Latin music scholar and Cuban tres master Benjamin Lapidus expands the definition of the new breed of Latin-Jewish music on his new solo disc, Herencia Judia. Lapidus has worked in the past with renowned free jazz masters such as Steve Lacy and Joe McPhee, and took part in other Jewish music projects such as the recent La Mar Enfortuna's Convivencia (Tzadik, 2007) or the collaboration of percussionist Roberto Juan Rodriguez with Algerian pianist Maurice El Medioni, Descarga Oriental (Piranha, 2006). Mainly though, he has focused on leading his Latin-jazz quartet Sonido Isleno and performing and recording with other notable musicians of that genre, such as Ibrahim Ferrer and Paquito D'Rivera.
This recording offers Lapidus' imaginary creation that envisions a syncretic Sephardic/Spanish Caribbean Jewish liturgical music from different Cuban, Puerto-Rican and Colombian musical traditions and from the synagogues of La Habana, Santiago or San Juan. Lapidus studied these traditions from his family and in repeated visits to Cuba. The cast of musicians that accompanies him is familiar with the myriad traditions of the Latin music and supports faithfully Lapidus who plays on the tres, the quintessential Cuban small guitar with its three pairs of strings that offer a sound that can be harmonic, percussive and melodic at once.
This 70-minutes release feature 14 songs that Lapidus picked from the Jewish colander that is full with holiday songs as well as a few that are part of the weekly liturgy. Each song is arranged within a different Afro-Caribbean stylebembe, chekeres, rumba styles of yambu and guaguanco, changuior bata rhythms ilubanche and yakota. Lapidus succeeds to recast all these traditional songs, familiar to every Jewish family, into a coherent, and sometimes even spiritual, new tradition of the Sephardic-Caribbean style that he formulates here. But here lies also the failure of this recording.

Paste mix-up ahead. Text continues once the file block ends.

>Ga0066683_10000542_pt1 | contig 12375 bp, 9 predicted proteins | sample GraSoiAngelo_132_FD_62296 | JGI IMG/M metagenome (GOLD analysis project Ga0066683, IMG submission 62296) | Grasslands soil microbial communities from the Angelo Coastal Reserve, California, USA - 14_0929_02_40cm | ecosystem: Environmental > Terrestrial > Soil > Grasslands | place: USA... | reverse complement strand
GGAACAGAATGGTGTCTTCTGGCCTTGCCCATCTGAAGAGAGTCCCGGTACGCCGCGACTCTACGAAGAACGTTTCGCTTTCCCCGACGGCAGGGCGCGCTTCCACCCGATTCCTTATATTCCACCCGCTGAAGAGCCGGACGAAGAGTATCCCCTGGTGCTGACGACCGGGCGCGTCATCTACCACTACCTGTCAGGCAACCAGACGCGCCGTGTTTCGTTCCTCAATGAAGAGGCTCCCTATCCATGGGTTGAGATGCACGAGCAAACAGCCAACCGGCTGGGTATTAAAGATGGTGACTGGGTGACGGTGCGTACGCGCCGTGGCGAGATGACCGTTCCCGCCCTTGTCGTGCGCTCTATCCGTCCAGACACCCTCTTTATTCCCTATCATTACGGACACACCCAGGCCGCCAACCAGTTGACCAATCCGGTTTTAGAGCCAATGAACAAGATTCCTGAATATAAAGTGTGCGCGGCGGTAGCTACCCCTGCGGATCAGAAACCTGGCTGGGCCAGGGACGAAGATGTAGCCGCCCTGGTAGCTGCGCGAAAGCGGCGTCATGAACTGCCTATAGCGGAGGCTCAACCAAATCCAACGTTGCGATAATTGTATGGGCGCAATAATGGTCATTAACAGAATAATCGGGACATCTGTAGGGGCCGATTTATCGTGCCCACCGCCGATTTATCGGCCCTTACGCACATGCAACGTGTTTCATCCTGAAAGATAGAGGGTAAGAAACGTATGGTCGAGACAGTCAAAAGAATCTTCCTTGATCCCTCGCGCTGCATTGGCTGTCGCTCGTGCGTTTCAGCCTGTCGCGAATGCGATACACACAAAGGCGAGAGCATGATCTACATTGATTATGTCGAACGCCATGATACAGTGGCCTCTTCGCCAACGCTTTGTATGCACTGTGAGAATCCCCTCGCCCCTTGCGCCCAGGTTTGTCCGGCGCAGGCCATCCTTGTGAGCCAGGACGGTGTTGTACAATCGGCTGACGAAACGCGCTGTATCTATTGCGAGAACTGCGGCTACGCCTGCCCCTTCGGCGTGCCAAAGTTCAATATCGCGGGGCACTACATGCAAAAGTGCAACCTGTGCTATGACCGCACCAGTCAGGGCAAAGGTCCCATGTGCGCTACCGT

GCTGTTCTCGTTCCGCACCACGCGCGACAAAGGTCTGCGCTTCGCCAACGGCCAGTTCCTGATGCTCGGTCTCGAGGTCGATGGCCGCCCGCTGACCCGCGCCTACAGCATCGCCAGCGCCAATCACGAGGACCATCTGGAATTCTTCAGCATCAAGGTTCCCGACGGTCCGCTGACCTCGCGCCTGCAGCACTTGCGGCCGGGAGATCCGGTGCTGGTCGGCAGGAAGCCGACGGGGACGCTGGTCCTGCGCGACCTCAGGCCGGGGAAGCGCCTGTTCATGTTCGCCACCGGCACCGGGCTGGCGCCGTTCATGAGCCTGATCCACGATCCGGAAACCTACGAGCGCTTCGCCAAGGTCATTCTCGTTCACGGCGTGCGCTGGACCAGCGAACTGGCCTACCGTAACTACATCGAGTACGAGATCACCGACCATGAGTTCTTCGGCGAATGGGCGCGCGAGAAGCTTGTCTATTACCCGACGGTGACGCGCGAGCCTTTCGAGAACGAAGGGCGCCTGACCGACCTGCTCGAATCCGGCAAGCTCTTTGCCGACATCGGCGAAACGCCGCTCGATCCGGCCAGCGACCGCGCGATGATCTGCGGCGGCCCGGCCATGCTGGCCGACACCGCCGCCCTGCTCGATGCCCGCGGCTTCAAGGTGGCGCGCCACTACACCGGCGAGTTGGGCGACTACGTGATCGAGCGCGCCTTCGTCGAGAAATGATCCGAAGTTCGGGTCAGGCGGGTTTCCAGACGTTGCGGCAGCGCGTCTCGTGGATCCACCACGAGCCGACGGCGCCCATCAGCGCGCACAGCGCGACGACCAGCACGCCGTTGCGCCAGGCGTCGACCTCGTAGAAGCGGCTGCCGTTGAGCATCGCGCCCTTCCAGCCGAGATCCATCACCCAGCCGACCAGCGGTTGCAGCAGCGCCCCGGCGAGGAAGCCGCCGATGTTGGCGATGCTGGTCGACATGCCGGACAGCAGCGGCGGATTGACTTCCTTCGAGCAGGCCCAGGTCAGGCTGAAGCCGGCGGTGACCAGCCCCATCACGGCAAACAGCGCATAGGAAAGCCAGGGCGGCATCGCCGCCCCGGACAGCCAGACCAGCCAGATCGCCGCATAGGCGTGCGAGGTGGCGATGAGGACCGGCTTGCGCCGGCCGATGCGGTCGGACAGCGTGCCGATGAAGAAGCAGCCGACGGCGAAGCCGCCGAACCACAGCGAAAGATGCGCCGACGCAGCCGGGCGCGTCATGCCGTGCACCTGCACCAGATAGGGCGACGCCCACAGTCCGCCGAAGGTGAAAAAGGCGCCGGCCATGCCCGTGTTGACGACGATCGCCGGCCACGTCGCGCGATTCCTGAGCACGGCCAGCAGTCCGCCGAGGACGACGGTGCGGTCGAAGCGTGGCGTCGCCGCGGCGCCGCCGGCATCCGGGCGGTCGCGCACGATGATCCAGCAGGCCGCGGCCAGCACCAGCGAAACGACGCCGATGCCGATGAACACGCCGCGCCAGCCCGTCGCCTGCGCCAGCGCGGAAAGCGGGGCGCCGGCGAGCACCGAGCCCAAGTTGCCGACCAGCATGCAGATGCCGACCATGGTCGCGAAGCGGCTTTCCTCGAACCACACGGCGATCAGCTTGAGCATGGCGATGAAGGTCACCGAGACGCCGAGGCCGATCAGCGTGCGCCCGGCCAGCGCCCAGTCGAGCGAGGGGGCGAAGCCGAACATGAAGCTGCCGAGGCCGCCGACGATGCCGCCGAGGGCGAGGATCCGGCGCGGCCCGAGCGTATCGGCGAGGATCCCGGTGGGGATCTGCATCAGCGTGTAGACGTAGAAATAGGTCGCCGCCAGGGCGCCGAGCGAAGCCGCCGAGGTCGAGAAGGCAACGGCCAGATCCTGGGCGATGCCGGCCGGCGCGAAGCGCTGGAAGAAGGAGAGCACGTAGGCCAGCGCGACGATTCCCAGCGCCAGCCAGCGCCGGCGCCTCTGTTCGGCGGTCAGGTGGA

The songs skip leisurely and briefly from playful, festive and sentimental moods to deeper religious observations, and the minimalist and cohesive arrangements apply a common musical meaning and color to all of them just by being part of the Jewish liturgical colander. As such this collection of songs may be considered as a kind of Caribbean-Jewish novelty, or even worse, an anthropological view of distant musical traditions. Only the longest track, "Lumpiest Judie," with the emotional cantorial reciting of the Yom Kippur prayer "Aveenu Malkenu," enjoys this minimalist approach that borrows cleverly from the rhythm for Oddua, the orisha who coincides with the New Year in Lucumi(Cuban Yoruba-derived) culture. This Cuban rhythm blends beautifully with the warm vocals of Samuel Levine, and leaves enough room for Lapidus to demonstrate his virtuoso tres playing. The same goes for "Kaddish para Daniel," a heartfelt arrangement for the Cuban rumba of guaguanco and the Jewish prayer for mourning that is dedicated to the memory of slain Jewish journalist Daniel Pearl, and is sung by Lapidus.
Track Listing: Ein Kelokeinu; Herencia Jud?-a; Etz Chaim; Aleinu L'Shabeach; Las Cuatro Preguntas; Los Cuatro Hijos; Dayenu; Limpieza Jud?-a; Son de Hanukah; Ma Nishtana; Na'anu'im; . Kaddish para Daniel; Tzadik Katamar; Comparsa de Simchat Torah.
Personnel: Jorge Bringas: bass, vocal (1, 2, 4, 6, 9, 12); Jeremy Brown: violin (13); Antonio de Vivo: percussion, voice (1, 2, 4, 6, 9, 12); Roman Diaz: percussion, voice(5, 11); Benjamin Lapidus: tres, accordion, minor percussion, voice (2, 4, 9, 12); Samuel Levine: maracas (10); voice (1, 3, 4, 6, 7, 12-14); Onel Mulet: saxophone (3,14); flute (13), maracas (9); Oscar Onoz: trumpet(2); Andy Statman: mandolin (1, 6).
I was first exposed to jazz when I discovered that one of Jimi Hendrix's influences was Wes Montgomery. I played guitar growing up and idolized Hendrix, so I knew that anyone he looked up to must be good
I was first exposed to jazz when I discovered that one of Jimi Hendrix's influences was Wes Montgomery. I played guitar growing up and idolized Hendrix, so I knew that anyone he looked up to must be good. I was 16 at the time. I went to Tower Records and purchased a CD by Wes, and I was hooked from the very first ten seconds. The sound of the song Lolita illuminated my bedroom, as I just sat back amazed at how colorful and soulful this music was--I understood it, even though at the time I didn't understand how to go about playing it. I get chills listening to Wes' solo on Lolita, and I can still listen to that song ten times in a row and never get tired of it. There is a truly timeless quality to genuinely spontaneous jazz music, and it is that quality that has inspired me to devote my life to studying and playing this music.